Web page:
Wildlife Trafficking

News and statistics about wildlife trafficking and the illegal wildlife trade. Wildlife smuggling and animal trafficking data are collected from wildlife charities, research organizations, security officials and criminal justice programs.

The World Wildlife Fund in Indonesia reported that smugglers are profiting from the price difference in sea turtle eggs in Indonesia and Malaysia.

In Indonesia, the price of a single turtle egg at local markets costs $0.13 (1,500 Indonesian Rupiah). In Malaysia, the price of a single turtle egg is $0.23 (2,600 Rupiah).

Turtle egg smuggling has been an issue facing nature protection officials in Indonesia. Around 2,000 green turtles nest at one beach in Indonesia each year. In 2009, wildlife activities reported that 2,146 turtle nests had eggs taken from them. After local police increased surveillance, the percent of looted nests decreased to 26 percent in 2011 and 22 percent in 2012.

In 2013, egg smuggling has increased in the villages of Sebubus and Temajuk, where the number of nests ransacked increased by 40 percent and 95 percent.

(Prices of the illegal wildlife trade.)

Source:  Severianus Endi, “Sea turtle egg smuggling on the rise,” Jakarta Post, October 6, 2013.

According to the Elephant Action League, the Somali Islamist group Al-Shabaab funds up to 40 percent of their operations with the proceeds from ivory trafficking.

The group was responsible for the September 2013 attack on a Kenyan mall in September 2013.

Ivory trafficking across Africa contributed to the deaths of over 30,000 elephants in 2012. The biggest global market for ivory is in China, where a kilogram of ivory can sell for around $3,000 a kilo.

Poachers who kill the elephant in Africa earn between $50 to $100 per kilogram for the ivory.

(Prices of endangered species on the black market.)

Source:  Catruna Stewart, “Illegal ivory trade funds al-Shabaab’s terrorist attacks,” Independent, October 6, 2013.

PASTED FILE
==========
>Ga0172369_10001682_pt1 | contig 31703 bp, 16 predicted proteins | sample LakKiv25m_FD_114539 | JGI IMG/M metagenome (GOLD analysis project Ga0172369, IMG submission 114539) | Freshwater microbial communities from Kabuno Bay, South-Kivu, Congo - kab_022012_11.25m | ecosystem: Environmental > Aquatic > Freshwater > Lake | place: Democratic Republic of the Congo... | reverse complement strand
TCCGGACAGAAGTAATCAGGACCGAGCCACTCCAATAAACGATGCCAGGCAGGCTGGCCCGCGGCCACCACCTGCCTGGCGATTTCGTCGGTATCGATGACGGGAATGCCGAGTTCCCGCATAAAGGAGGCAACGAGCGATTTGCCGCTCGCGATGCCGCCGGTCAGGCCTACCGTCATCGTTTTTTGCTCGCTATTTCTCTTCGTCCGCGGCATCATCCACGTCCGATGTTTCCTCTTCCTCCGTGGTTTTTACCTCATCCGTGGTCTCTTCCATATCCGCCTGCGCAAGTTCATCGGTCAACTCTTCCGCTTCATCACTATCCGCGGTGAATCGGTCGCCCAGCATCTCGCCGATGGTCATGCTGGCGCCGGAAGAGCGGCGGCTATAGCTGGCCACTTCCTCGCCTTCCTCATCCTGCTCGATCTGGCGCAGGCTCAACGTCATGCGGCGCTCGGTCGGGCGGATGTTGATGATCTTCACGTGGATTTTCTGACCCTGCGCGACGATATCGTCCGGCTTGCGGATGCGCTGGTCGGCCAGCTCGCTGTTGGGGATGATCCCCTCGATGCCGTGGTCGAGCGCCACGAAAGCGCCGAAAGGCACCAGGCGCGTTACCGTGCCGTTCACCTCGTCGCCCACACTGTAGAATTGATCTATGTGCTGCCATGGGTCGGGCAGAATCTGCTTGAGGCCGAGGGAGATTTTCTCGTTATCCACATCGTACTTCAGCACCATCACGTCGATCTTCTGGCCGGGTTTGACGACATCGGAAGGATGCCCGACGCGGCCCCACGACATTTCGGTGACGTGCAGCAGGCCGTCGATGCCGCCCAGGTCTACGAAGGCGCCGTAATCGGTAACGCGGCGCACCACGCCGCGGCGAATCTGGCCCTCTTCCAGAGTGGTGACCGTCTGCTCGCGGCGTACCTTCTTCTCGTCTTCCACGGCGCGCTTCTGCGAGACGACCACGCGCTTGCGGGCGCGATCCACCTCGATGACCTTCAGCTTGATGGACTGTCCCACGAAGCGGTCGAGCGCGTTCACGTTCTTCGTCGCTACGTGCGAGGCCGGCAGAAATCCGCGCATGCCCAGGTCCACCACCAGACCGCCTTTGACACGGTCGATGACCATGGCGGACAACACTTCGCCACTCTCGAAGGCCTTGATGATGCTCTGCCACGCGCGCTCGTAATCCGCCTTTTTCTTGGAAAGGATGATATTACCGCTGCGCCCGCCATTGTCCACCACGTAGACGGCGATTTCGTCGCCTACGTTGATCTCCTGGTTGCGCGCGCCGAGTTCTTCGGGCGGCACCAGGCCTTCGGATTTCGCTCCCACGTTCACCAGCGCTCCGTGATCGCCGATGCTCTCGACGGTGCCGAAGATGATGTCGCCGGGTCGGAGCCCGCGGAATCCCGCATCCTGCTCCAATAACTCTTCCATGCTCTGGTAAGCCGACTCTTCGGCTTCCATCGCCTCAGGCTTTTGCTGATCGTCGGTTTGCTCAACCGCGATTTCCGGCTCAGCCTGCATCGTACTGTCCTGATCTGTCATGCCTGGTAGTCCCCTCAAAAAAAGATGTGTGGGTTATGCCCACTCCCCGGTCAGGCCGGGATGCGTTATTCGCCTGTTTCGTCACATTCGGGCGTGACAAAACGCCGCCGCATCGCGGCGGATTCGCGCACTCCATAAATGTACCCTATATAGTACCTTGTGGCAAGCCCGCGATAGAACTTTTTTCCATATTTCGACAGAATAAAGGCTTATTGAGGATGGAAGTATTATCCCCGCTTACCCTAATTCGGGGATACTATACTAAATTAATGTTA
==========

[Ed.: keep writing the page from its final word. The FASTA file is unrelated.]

64,507 wildlife animals was seized by criminal justice agencies in Colombia as they were being trafficked across the country.

59 percent of the trafficked animals seized were reptiles, 16 percent were birds, 5 percent were mammals, and the remaining 20 percent were other types of species.

In an example of the illegal wildlife trade in Colombia, a sloth is sold on the black market for $30.

(Prices of exotic animals for sale worldwide.)

Source:  Sylvia Zárate, “Colombia: Canine squad combats wildlife trafficking,” Infosurhoy, September 19, 2013.

Buy VPN

An estimated 5 million dogs are slaughtered in Vietnam each year to be eaten. In order to meet the supply, dogs are routinely taken from pet owners in neighboring Thailand. Animal welfare groups state that most dogs that are trafficked into Vietnam have collars on them.

Due to the trade in illegal dog meat, Vietnam reportedly has one of Asia’s worst rabies problems.

A report by Time Magazine in 2013 stated that a stolen dog can be sold by traffickers for $155 to $214 (5,000 to 7,000 Thai Baht.) This price is higher than the previously reported price of $26 to $32 (800 to 1,000 Baht) reported by the Bangkok Post in 2012.